Tuesday, October 20, 2020

SMFS Members Published in Alfred Hitchcock’s Mystery Magazine: November/December 2020

SMFS list members are published in the Alfred Hitchcock’s Mystery Magazine: November/December 2020 issue. The issue is available at the publisher,  Amazon, and other vendors. The SMFS members in the issue are:


Michael Bracken with “Woodstock.”


O’Neil De Noux with “Dreamboat Gambol.”


Barb Goffman with “Eat, Drink, and Be Murdered.”


R. T. Lawton with “A Matter of Values.”


Robert Mangeot with “On Loan from the Artist.” 


Publisher Synopsis:


In these times, when even a trip to the supermarket is fraught with peril, we can pursue new experiences through the widely traveled characters of our November/December issue. Their travails transport us to far-flung places—and drop us into situations that we would perhaps rather experience on the page. Take Magistrate Ovid’s path between the underworld of ancient Alexandria and the temple of the crocodile god in Tom Carpenter’s “The Lure of the Crocodile.” Or Michael Bracken’s housewife, whose detour takes her to a life-altering concert in “Woodstock.” When a prodigal son returns, he brings with him an alluring whiff of crime in Eric Rutter’s “Raven Stole the Sun,” while a spy returns to the home office to face his past in Mark Sadler’s “At the Coal Face.” Two siblings from Mexico try to make their way in the States in Doug Levin’s “Tamales for Sale.” A Midwestern transplant to New York has a metropolitan odyssey in Meredith Anthony’s “I’m Right Here.” O’Neil De Noux takes his adroit 1940’s P.I. on an excursion in New Orleans in “Dreamboat Gambol.” And low-level mobsters take to small-town New Hampshire seeking to hide out in “A Report on the Ladies’ Playground Committee of Prescott, NH” by Brendan DuBois.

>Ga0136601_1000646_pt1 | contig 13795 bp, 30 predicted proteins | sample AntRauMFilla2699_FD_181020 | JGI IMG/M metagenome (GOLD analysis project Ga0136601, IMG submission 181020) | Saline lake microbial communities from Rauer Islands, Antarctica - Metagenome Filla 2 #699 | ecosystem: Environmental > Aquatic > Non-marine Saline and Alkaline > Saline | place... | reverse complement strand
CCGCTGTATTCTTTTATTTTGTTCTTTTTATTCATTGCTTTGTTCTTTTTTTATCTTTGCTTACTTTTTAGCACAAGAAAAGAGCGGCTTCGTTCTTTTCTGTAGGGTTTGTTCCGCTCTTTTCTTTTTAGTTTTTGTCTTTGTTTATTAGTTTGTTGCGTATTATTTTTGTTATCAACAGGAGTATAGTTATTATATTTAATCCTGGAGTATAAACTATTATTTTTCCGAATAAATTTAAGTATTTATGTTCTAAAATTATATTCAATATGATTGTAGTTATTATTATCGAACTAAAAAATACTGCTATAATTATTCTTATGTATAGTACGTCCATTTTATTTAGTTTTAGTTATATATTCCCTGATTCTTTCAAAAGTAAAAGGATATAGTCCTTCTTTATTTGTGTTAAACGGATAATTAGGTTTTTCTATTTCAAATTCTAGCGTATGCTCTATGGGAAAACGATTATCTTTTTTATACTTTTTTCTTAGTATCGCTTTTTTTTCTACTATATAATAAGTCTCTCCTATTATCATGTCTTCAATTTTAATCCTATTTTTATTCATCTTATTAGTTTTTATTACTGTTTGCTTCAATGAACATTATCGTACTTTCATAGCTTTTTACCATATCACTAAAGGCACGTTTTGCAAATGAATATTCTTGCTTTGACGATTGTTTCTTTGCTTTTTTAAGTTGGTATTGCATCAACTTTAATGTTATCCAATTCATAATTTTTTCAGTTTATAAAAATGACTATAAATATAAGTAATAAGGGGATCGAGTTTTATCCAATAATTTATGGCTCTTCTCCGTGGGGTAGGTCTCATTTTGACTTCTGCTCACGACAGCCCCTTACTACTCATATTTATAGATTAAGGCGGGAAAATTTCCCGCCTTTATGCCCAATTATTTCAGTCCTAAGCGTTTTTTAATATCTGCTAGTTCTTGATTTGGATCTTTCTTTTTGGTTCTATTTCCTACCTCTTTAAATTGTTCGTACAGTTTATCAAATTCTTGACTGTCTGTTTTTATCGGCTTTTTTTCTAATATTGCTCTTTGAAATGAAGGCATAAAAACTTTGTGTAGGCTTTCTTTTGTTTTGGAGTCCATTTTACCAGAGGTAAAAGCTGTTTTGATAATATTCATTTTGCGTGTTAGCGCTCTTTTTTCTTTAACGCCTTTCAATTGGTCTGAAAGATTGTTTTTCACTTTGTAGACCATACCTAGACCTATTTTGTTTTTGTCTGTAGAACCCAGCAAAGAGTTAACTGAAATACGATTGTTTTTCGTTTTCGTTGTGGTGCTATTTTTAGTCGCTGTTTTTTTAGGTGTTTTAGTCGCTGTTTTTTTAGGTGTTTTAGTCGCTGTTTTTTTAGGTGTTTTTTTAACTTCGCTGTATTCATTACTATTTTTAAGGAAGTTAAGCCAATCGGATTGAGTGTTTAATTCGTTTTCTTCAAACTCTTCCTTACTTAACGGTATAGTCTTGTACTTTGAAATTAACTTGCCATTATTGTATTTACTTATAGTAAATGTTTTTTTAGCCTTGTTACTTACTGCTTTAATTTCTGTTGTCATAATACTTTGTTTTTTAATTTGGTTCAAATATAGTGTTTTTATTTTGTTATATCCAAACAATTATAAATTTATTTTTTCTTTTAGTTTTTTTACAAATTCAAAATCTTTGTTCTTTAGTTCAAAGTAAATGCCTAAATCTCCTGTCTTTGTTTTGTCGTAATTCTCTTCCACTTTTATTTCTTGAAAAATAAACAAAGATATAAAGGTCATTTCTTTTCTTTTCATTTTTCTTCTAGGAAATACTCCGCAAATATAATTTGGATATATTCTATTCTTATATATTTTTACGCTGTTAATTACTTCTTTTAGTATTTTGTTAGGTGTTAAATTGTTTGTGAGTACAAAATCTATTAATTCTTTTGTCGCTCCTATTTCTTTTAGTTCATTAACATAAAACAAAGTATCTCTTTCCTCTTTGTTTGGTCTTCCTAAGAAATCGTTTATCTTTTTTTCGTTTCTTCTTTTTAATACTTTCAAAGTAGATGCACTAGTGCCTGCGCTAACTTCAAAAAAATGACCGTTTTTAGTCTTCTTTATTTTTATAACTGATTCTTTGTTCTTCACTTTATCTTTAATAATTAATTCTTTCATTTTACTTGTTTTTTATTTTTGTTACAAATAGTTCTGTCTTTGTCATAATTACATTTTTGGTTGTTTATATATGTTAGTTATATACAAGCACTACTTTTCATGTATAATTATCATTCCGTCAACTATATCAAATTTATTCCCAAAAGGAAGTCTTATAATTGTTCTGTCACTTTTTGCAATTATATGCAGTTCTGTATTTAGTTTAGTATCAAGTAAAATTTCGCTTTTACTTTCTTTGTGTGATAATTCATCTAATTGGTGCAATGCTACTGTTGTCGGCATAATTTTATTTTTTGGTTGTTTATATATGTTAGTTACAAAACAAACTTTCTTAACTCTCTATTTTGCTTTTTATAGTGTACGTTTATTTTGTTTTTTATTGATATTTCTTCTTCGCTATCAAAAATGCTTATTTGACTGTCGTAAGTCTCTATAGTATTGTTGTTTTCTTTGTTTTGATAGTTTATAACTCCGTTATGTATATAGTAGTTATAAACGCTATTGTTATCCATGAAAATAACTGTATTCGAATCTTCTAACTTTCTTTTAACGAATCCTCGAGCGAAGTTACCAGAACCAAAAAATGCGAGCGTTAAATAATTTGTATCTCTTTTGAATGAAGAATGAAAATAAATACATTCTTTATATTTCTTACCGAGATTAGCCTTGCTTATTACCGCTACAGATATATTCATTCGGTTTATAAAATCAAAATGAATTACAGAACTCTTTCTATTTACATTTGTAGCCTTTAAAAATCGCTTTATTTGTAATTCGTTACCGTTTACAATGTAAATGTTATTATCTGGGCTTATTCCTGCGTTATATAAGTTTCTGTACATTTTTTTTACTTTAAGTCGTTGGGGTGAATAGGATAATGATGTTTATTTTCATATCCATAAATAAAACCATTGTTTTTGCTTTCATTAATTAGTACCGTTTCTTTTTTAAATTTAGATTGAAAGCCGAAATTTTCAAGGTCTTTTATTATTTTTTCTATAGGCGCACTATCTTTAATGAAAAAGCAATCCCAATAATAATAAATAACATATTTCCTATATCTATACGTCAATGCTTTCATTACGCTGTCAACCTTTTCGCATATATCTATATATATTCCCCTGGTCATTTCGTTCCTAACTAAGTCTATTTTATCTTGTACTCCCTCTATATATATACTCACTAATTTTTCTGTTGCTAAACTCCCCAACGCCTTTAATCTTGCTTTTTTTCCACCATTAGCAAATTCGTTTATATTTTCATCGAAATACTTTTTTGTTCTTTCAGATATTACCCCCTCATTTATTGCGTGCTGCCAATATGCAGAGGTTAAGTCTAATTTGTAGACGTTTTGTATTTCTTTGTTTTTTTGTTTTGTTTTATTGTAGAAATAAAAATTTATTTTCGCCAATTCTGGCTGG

An artist’s obsession with a particular color keeps her rooted in “The Color of Murder” by Mary Angela Honerman. A senior gets caught in financial shenanigans in John C. Boland’s “Time-Sharing.” Upstate NY P.I. Maggie Dove doesn’t take someone seriously in “Crown Imperial” by Susan Breen. A local newspaper struggles to stay relevant—and afloat, in Barb Goffman’s “Eat, Drink, and Be Murdered.” Las Vegas stylist Stacy Deshay is once again on hand when murder strikes in Shauna Washington’s “A Pageant to Die For.” A bit of art inspires a loan officer to think in Robert Mangeot’s “On Loan from the Artist.” And R. T. Lawton introduces us to a new series in “A Matter of Values.”


Wherever you are at this point in time, let us whisk you away with great crime fiction.

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